2. Dietetic and therapeutic value of grapes and grape juice
    https://pubmed.ncbi.nlm.nih.gov/13973406/
  3. Concord grape juice supplementation reduces blood pressure in Korean hypertensive men: double-blind placebo controlled intervention trial
    https://pubmed.ncbi.nlm.nih.gov/15630270/
  4. Concord grape juice supplementation improves memory function in older adults with mild cognitive impairment
    https://pubmed.ncbi.nlm.nih.gov/20028599/
  5. Resveratrol Prevents Age-Related Memory and Mood Dysfunction with Increased Hippocampal Neurogenesis and Microvasculature and Reduced Glial Activation
    https://www.nature.com/articles/srep08075
  6. Biochemical Analysis and in Vivo Hypoglycemic Activity of a Grape Polyphenol–Soybean Flour Complex
    https://www.ncbi.nlm.nih.gov/pmc/articles/PMC3419343/
  7. Resveratrol supplementation improves glycemic control in type 2 diabetes mellitus
    https://pubmed.ncbi.nlm.nih.gov/22901562/
  8. Anticancer and Cancer Chemopreventive Potential of Grape Seed Extract and Other Grape-Based Products
    https://www.ncbi.nlm.nih.gov/pmc/articles/PMC2728696/
  9. Cancer chemopreventive pharmacology of phytochemicals derived from plants of dietary and non-dietary origin: implication for alternative and complementary approaches
    https://link.springer.com/article/10.1007/s11101-014-9341-9
  10. Effect of concord grape juice on chemotherapy-induced nausea and vomiting: results of a pilot study
    https://pubmed.ncbi.nlm.nih.gov/20189927/
  11. Potential Anticancer Properties of Grape Antioxidants
    https://www.ncbi.nlm.nih.gov/pmc/articles/PMC3420094/
  12. Inhibition of prostate cancer growth by muscadine grape skin extract and resveratrol through distinct mechanisms
    https://pubmed.ncbi.nlm.nih.gov/17804756/
  13. Dietary Polyphenols Promote Growth of the Gut Bacterium Akkermansia muciniphila and Attenuate High-Fat Diet–Induced Metabolic Syndrome
    https://www.ncbi.nlm.nih.gov/pmc/articles/PMC4512228/
  14. Antiviral Activity of Resveratrol against Human and Animal Viruses
    https://www.ncbi.nlm.nih.gov/pmc/articles/PMC4676993/
  15. Virus inactivation by grapes and wines.
    https://www.ncbi.nlm.nih.gov/pmc/articles/PMC170457/
  16. Nutritional Approaches for Managing Obesity-Associated Metabolic Diseases
    https://www.ncbi.nlm.nih.gov/pmc/articles/PMC5511693/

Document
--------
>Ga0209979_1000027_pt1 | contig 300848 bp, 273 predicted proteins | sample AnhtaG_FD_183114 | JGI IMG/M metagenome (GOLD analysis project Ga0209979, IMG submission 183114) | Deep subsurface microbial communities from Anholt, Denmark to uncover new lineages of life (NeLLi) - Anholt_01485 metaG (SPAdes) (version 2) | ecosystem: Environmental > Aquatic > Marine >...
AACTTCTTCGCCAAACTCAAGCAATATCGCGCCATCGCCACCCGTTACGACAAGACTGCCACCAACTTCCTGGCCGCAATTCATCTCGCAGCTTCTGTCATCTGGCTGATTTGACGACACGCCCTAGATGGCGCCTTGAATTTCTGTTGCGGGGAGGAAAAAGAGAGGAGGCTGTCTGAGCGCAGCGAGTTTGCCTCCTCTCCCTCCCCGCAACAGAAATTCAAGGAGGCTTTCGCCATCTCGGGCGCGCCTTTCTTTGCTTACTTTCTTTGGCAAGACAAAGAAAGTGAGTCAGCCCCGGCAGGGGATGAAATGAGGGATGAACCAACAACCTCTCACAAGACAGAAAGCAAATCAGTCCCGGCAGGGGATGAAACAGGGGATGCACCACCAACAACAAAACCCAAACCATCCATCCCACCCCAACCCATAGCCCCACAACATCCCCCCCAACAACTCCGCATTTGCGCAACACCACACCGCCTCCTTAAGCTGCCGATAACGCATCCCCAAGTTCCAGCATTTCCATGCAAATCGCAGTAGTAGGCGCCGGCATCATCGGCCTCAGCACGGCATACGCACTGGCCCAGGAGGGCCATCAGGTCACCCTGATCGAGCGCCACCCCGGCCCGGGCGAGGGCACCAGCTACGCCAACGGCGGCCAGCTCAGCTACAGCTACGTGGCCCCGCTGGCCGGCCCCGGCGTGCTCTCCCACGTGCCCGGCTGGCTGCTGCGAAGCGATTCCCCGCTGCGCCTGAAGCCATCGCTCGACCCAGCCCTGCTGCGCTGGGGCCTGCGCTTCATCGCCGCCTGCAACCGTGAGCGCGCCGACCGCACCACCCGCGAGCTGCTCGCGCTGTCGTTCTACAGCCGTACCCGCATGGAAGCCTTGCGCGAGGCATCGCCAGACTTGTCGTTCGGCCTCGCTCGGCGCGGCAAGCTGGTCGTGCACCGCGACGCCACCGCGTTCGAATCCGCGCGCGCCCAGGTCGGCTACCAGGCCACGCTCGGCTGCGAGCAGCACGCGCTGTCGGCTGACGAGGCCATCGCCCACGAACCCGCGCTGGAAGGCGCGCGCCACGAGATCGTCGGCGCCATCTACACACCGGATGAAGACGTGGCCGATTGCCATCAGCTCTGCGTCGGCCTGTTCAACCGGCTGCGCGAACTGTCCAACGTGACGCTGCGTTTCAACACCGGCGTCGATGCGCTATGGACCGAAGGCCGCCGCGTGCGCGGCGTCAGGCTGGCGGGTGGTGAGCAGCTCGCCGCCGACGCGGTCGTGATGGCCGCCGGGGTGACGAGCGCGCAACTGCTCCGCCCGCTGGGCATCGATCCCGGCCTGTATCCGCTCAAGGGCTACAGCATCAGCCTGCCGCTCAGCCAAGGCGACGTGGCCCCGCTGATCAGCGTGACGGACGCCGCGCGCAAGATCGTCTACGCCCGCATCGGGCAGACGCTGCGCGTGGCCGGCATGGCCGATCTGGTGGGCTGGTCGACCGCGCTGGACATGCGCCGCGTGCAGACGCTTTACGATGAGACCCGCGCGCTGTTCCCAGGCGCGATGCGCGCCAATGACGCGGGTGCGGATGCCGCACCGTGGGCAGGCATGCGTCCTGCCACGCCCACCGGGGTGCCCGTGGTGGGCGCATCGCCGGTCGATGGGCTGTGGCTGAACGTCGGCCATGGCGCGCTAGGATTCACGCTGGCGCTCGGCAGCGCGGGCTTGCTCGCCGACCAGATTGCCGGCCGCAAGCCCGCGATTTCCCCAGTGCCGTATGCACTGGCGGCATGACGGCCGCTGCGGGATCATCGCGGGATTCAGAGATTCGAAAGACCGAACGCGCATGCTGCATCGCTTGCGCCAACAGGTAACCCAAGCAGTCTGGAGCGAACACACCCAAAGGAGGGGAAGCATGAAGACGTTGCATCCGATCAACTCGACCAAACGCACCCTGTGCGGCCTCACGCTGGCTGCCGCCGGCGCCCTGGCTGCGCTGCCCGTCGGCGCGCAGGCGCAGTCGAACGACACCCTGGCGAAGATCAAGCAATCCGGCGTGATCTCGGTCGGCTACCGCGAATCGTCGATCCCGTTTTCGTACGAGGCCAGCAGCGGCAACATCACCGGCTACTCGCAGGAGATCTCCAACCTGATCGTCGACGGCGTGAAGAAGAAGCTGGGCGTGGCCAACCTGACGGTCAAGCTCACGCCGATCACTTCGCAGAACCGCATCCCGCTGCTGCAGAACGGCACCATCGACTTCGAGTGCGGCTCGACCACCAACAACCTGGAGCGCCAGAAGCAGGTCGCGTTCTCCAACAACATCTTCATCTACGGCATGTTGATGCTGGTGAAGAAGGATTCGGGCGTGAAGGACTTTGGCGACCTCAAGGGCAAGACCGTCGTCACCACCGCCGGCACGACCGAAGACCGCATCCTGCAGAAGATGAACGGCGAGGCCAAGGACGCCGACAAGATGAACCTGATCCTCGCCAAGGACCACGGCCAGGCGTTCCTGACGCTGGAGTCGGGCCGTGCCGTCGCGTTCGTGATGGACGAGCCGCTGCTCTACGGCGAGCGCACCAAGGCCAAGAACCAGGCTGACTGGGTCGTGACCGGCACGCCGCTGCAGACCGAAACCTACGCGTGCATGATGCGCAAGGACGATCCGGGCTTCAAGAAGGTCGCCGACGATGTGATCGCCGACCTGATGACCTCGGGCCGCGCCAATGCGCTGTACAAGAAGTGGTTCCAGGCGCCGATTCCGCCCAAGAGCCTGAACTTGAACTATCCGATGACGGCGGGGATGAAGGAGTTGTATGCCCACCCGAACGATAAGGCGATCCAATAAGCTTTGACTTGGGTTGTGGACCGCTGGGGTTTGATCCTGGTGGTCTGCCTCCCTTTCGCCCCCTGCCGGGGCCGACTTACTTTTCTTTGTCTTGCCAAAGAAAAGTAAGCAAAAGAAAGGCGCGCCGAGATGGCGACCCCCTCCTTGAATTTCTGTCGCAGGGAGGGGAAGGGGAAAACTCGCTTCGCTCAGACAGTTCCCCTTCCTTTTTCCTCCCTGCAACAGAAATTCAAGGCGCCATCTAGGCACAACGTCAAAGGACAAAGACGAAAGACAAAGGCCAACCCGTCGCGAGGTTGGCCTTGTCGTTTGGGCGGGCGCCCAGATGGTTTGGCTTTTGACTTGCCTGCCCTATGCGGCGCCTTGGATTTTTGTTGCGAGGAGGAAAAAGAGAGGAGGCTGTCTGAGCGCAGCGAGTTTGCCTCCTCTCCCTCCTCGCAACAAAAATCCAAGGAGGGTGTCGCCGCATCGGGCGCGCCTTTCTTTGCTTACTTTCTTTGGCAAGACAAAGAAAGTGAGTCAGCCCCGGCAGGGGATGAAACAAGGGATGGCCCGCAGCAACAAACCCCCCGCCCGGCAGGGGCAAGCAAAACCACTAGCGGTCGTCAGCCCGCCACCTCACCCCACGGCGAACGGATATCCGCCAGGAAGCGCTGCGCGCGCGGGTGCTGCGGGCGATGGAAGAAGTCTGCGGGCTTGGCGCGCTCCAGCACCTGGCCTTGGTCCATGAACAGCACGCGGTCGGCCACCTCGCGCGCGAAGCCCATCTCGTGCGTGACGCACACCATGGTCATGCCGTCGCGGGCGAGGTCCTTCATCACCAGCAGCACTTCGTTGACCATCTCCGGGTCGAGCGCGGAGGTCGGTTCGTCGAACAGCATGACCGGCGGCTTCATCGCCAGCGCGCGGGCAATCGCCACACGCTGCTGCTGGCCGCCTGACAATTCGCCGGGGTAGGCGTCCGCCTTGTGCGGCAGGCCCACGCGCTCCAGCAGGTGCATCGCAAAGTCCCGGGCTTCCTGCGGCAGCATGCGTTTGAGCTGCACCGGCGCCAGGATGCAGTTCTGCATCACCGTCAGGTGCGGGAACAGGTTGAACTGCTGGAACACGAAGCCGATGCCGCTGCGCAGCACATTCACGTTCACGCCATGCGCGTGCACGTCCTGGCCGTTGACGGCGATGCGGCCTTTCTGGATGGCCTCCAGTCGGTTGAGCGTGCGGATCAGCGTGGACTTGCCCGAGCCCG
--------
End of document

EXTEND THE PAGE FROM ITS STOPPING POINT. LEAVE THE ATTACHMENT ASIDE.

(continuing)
17. Mechanisms by which dietary ellagic acid attenuates obesity and obesity-mediated metabolic complications
    https://www.researchgate.net/publication/286085095_Mechanisms_by_which_dietary_ellagic_acid_attenuates_obesity_and_obesity-mediated_metabolic_complications
  18. Nutritional Approaches for Managing Obesity-Associated Metabolic Diseases
    https://www.ncbi.nlm.nih.gov/pmc/articles/PMC5511693/
  19. Potential of herbs in skin protection from ultraviolet radiation
    https://www.ncbi.nlm.nih.gov/pmc/articles/PMC3263051/
  20. Fruit juice drink production containing hydrolyzed collagen
    https://www.sciencedirect.com/science/article/abs/pii/S1756464615000869
  21. Antioxidant activities of fresh grape juices prepared using various household processing methods
    https://www.ncbi.nlm.nih.gov/pmc/articles/PMC6049554/
  22. Purple grape juice supplementation in smokers and antioxidant status according to different types of GST polymorphisms
    https://www.ncbi.nlm.nih.gov/pmc/articles/PMC4306655/
  23. Biological Activities of Polyphenols from Grapes
    https://www.ncbi.nlm.nih.gov/pmc/articles/PMC2852857/
  24. Grape juice canned or bottled unsweetened without added ascorbic acid
    https://fdc.nal.usda.gov/fdc-app.html#/food-details/173042/nutrients
  25. Sugar and artificially sweetened beverages and risk of obesity type 2 diabetes mellitus hypertension and all-cause mortality: a dose-response meta-analysis of prospective cohort studies
    https://pubmed.ncbi.nlm.nih.gov/32529512/
  26. The Role of Fiber in Energy Balance
    https://www.ncbi.nlm.nih.gov/pmc/articles/PMC6360548/
  27. Sugar-Sweetened Beverages and Obesity Risk in Children and Adolescents: A Systematic Analysis on How Methodological Quality May Influence Conclusions
    https://pubmed.ncbi.nlm.nih.gov/26194333/
  28. Evaluation of the erosive capacity of children’s beverages on primary teeth enamel: An in vitro study
    https://www.ncbi.nlm.nih.gov/pmc/articles/PMC5937962/
  29. Bioactive dietary polyphenols inhibit heme iron absorption in a dose-dependent manner in human intestinal Caco-2 cells
    https://pubmed.ncbi.nlm.nih.gov/22417433/
  30. Moderate Red Wine and Grape Juice Consumption Modulates the Hydrolysis of the Adenine Nucleotides and Decreases Platelet Aggregation in Streptozotocin-Induced Diabetic Rats
    https://link.springer.com/article/10.1007/s12013-012-9407-5